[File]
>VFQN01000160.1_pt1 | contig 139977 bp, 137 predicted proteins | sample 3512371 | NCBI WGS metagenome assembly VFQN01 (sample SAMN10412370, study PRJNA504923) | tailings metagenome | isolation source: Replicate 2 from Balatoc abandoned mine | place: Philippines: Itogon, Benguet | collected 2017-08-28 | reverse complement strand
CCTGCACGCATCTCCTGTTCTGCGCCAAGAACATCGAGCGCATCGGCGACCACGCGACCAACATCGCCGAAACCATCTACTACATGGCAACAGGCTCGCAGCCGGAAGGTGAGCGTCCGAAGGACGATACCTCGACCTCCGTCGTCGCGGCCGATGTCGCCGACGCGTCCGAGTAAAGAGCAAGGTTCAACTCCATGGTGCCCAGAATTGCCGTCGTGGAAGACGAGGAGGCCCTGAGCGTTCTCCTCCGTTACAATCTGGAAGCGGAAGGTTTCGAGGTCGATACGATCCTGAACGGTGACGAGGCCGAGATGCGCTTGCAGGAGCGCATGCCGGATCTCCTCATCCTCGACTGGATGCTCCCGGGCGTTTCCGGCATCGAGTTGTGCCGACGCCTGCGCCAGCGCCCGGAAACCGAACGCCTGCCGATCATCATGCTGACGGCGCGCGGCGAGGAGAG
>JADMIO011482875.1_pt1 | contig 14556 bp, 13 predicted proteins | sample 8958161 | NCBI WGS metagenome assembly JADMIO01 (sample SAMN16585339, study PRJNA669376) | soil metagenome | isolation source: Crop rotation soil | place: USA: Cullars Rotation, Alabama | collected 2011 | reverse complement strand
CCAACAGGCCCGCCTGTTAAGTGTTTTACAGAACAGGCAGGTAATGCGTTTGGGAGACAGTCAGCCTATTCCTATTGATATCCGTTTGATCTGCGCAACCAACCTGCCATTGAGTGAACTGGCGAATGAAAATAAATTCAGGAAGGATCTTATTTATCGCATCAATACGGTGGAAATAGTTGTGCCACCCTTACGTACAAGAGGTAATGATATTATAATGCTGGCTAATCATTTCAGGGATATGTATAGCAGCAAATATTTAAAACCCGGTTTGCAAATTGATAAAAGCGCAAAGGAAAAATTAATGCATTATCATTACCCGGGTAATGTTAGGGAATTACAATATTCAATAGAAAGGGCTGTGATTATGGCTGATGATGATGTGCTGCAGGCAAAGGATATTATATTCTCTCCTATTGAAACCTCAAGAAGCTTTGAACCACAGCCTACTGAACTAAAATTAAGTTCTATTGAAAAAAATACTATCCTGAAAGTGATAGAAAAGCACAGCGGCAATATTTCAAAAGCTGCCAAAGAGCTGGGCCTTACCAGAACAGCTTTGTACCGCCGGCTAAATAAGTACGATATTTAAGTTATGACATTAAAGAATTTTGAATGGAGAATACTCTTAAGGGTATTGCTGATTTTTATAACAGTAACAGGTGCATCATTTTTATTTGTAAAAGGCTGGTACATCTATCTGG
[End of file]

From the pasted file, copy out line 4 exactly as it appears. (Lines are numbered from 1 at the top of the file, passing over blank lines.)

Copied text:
CCAACAGGCCCGCCTGTTAAGTGTTTTACAGAACAGGCAGGTAATGCGTTTGGGAGACAGTCAGCCTATTCCTATTGATATCCGTTTGATCTGCGCAACCAACCTGCCATTGAGTGAACTGGCGAATGAAAATAAATTCAGGAAGGATCTTATTTATCGCATCAATACGGTGGAAATAGTTGTGCCACCCTTACGTACAAGAGGTAATGATATTATAATGCTGGCTAATCATTTCAGGGATATGTATAGCAGCAAATATTTAAAACCCGGTTTGCAAATTGATAAAAGCGCAAAGGAAAAATTAATGCATTATCATTACCCGGGTAATGTTAGGGAATTACAATATTCAATAGAAAGGGCTGTGATTATGGCTGATGATGATGTGCTGCAGGCAAAGGATATTATATTCTCTCCTATTGAAACCTCAAGAAGCTTTGAACCACAGCCTACTGAACTAAAATTAAGTTCTATTGAAAAAAATACTATCCTGAAAGTGATAGAAAAGCACAGCGGCAATATTTCAAAAGCTGCCAAAGAGCTGGGCCTTACCAGAACAGCTTTGTACCGCCGGCTAAATAAGTACGATATTTAAGTTATGACATTAAAGAATTTTGAATGGAGAATACTCTTAAGGGTATTGCTGATTTTTATAACAGTAACAGGTGCATCATTTTTATTTGTAAAAGGCTGGTACATCTATCTGG